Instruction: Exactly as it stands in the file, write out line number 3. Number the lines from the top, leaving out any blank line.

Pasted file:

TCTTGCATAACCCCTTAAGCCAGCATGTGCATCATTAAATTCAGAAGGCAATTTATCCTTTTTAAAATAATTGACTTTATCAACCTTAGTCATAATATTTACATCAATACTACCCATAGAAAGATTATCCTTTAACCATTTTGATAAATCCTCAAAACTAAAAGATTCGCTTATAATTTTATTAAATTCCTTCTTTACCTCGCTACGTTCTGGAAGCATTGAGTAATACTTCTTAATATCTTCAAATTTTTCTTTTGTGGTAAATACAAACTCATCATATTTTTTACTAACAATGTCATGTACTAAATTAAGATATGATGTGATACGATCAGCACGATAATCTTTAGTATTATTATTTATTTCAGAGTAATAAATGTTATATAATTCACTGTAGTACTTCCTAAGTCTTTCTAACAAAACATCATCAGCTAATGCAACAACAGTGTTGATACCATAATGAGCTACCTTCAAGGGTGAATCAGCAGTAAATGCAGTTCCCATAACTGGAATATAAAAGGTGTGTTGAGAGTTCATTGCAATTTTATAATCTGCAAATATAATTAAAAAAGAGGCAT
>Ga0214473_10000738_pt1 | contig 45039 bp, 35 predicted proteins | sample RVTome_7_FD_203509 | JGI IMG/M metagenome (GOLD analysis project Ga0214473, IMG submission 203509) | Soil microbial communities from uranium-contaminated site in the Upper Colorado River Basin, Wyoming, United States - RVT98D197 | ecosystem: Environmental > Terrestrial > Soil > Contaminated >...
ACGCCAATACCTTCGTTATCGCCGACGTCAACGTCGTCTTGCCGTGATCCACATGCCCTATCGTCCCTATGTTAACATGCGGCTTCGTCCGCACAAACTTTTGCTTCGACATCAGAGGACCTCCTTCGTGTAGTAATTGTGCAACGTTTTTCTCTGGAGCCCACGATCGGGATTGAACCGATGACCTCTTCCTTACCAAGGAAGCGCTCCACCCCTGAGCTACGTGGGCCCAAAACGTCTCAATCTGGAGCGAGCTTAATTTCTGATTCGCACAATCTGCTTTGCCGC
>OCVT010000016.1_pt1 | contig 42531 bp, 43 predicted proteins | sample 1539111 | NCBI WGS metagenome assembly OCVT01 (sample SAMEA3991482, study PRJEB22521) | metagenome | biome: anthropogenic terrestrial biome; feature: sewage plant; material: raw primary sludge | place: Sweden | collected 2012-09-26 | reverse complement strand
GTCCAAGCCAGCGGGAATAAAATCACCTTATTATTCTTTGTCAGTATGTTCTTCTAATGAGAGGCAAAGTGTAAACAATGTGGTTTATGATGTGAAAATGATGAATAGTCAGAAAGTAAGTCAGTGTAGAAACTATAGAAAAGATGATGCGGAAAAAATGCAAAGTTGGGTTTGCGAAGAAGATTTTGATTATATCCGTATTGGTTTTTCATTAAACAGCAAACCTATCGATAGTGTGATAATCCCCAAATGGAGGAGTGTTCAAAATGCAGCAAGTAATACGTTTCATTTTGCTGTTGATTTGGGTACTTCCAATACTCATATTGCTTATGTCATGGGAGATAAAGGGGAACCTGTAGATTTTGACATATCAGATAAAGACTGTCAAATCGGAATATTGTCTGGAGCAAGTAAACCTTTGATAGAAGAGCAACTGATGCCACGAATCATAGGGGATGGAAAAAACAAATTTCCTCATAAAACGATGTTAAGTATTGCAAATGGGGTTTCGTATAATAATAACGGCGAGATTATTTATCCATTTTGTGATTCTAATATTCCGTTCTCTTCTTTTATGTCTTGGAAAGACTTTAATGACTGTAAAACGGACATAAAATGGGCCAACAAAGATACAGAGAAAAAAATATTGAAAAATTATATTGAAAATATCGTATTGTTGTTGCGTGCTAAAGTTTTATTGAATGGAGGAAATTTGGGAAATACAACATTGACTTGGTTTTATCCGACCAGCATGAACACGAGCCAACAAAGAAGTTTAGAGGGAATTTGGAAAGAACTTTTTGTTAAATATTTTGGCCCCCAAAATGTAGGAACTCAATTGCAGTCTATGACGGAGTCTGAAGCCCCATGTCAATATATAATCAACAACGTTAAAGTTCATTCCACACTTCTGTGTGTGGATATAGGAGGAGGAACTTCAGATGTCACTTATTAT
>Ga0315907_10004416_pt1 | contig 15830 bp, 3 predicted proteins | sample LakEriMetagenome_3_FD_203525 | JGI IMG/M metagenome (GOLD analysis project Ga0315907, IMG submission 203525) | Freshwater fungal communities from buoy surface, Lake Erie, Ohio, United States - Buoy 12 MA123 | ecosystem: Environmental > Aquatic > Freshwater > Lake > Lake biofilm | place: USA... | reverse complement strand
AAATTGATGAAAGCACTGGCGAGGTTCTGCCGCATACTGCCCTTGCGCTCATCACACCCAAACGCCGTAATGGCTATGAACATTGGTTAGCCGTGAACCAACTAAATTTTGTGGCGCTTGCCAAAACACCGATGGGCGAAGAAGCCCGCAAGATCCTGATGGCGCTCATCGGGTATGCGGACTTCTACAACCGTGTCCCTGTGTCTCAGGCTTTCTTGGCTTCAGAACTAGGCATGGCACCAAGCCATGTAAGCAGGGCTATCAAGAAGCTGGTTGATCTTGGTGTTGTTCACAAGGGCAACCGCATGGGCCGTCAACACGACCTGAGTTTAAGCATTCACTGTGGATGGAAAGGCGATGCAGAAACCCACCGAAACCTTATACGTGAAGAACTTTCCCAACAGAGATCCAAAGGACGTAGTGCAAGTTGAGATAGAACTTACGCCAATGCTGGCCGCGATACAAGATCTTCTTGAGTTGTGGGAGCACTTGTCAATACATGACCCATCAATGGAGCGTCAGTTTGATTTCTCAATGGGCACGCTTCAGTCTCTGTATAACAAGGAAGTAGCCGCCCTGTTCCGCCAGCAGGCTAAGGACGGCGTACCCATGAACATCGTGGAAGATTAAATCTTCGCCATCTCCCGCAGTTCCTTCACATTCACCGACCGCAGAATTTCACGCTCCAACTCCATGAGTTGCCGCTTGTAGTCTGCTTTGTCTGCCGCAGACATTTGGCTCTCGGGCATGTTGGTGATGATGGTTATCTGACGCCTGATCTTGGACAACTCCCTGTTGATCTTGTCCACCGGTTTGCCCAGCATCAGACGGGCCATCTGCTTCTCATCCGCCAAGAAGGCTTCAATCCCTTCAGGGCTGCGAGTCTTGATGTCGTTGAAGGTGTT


ACGCCAATACCTTCGTTATCGCCGACGTCAACGTCGTCTTGCCGTGATCCACATGCCCTATCGTCCCTATGTTAACATGCGGCTTCGTCCGCACAAACTTTTGCTTCGACATCAGAGGACCTCCTTCGTGTAGTAATTGTGCAACGTTTTTCTCTGGAGCCCACGATCGGGATTGAACCGATGACCTCTTCCTTACCAAGGAAGCGCTCCACCCCTGAGCTACGTGGGCCCAAAACGTCTCAATCTGGAGCGAGCTTAATTTCTGATTCGCACAATCTGCTTTGCCGC